2018 Volume 3 Issue 1 Pages 114-149
This article uses character n-grams methods to assess the authorship of three religious texts written in medieval Japan, comparing them to the works of Monkan (1278-1357), a Shingon monk active during the first half of the 14th century. Such texts belong to a literary genre called shōgyō that presents many challenges that render the use of traditional authorship attribution methods inappropriate. They were composed in Japanese kanbun (classical Chinese read in Japanese word order), and their contents are closer to cumulative work than to original creations by a single author.
This article thus draws on previous research on the translators of the Chinese Buddhist canon, which have proven to be far more effective than traditional methods developed for modern languages for the analysis of this type of literature. Concretely, it proposes a workflow proceeding from the preparation of the corpus (with manuscript edition, encoding,…) to a concrete data analysis using the variable length n-gram method. The last part of the article deals with future perspectives that would further refine the results, such as taking into account the various speaking voices found inside the shōgyō and their relationship to the author, as well as stylistic analysis based on grammatical patterns.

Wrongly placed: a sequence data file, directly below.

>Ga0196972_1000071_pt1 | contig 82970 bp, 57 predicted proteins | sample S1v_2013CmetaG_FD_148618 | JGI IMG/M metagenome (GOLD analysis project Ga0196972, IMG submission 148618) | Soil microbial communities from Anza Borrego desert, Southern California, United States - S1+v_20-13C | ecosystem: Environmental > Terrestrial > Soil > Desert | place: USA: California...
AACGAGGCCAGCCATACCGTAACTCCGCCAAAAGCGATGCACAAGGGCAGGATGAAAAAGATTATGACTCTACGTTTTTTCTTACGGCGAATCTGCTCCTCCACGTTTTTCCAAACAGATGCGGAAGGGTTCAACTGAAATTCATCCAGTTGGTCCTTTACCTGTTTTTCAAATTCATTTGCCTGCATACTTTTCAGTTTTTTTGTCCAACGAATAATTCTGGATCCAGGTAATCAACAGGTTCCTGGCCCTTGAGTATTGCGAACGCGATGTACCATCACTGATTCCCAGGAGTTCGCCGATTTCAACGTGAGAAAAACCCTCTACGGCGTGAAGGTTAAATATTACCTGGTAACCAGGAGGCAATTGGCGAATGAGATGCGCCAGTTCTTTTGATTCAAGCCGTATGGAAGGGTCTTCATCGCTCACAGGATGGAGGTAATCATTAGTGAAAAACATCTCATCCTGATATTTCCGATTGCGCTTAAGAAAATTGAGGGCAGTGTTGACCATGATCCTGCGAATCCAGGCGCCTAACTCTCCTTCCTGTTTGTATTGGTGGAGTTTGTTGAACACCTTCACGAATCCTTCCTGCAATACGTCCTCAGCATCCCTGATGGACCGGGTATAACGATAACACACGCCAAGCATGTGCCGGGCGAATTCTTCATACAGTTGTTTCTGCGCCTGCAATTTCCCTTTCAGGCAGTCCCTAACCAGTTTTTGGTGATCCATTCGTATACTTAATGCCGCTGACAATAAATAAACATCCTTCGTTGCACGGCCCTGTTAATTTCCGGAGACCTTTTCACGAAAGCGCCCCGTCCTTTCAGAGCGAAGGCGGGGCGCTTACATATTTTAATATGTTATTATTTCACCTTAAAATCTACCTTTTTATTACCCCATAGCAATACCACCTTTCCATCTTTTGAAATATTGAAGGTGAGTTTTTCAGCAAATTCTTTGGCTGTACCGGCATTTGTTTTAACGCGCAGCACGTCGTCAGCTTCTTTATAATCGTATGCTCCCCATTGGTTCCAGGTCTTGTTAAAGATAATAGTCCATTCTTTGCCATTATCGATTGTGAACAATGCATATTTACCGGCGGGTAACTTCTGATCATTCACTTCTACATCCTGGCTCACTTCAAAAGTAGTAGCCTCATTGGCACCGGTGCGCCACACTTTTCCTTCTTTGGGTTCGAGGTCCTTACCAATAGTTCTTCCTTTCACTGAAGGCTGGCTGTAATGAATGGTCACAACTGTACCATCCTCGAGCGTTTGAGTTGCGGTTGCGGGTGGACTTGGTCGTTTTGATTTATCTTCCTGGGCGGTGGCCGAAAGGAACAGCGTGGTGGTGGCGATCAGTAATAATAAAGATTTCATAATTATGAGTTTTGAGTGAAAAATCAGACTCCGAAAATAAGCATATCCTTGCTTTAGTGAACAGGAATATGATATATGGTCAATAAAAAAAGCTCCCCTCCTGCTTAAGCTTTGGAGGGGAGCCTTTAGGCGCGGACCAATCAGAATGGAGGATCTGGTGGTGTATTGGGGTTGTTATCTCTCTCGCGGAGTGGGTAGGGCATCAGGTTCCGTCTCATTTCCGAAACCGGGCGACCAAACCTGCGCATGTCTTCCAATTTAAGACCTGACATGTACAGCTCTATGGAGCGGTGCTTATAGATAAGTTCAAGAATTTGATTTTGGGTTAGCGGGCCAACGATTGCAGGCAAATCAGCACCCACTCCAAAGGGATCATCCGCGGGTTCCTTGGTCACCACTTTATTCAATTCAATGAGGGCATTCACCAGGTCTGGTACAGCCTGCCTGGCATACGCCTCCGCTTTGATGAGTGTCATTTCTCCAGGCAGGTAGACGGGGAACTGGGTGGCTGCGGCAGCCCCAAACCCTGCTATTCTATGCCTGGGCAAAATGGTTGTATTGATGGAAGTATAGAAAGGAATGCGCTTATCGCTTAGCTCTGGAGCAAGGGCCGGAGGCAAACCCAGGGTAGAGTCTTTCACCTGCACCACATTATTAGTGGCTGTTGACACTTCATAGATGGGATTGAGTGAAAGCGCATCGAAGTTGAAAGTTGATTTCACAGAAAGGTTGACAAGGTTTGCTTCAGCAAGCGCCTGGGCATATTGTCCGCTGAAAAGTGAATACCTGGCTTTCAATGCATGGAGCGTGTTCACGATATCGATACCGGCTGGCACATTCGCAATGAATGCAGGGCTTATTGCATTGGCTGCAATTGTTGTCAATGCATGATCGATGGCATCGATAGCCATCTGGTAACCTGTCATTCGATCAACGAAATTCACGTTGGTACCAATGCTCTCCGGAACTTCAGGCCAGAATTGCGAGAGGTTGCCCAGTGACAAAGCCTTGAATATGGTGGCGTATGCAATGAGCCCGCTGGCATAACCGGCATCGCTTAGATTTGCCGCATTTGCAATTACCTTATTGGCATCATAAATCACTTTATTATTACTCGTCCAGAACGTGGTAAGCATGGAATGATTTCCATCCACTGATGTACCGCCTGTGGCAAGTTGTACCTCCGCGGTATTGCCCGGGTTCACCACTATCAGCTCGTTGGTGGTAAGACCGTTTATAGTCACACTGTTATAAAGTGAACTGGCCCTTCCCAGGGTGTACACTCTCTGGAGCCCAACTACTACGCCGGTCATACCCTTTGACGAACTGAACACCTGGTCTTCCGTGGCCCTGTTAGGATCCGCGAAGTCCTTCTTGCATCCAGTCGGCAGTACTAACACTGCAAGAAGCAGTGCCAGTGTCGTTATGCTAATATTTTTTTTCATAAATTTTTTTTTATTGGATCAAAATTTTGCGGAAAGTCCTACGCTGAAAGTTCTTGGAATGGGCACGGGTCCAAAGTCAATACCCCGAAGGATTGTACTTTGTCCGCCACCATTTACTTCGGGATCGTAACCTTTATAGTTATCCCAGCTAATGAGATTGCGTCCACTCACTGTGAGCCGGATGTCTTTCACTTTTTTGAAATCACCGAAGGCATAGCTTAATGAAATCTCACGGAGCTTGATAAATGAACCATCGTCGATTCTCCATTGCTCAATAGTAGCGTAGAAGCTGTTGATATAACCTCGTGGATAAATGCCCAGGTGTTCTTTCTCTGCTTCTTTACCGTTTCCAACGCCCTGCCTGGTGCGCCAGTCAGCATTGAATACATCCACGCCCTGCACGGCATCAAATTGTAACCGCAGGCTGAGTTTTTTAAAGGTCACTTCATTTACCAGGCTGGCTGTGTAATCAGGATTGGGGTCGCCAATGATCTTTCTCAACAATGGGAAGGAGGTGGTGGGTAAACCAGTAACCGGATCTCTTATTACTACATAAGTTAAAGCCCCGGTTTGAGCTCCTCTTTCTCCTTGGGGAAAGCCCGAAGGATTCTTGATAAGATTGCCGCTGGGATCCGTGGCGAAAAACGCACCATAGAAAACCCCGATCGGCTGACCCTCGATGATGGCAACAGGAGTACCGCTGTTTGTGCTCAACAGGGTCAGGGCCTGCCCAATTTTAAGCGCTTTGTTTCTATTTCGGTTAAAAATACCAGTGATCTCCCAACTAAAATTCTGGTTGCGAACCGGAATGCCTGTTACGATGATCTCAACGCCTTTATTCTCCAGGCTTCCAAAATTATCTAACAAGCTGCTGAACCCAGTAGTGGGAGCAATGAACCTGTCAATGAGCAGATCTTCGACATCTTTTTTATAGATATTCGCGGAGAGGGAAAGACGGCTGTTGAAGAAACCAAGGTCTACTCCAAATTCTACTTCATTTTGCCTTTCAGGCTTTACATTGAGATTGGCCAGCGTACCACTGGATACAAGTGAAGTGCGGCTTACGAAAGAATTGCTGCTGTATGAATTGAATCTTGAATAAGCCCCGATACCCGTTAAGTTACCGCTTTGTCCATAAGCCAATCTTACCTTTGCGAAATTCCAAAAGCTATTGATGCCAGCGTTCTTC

As a whole, the experiment succeeded in showing global trends in the texts of the Japanese Shingon schools, finding stylistic differences between the works of Kūkai, of monks from the 12th century, and of Monkan. Combined with a rigorous historical enquiry into the redaction context of the texts and their manuscripts, the data analysis also demonstrates that one of them was almost certainly written by Monkan, and another either by him or by one of his close disciples.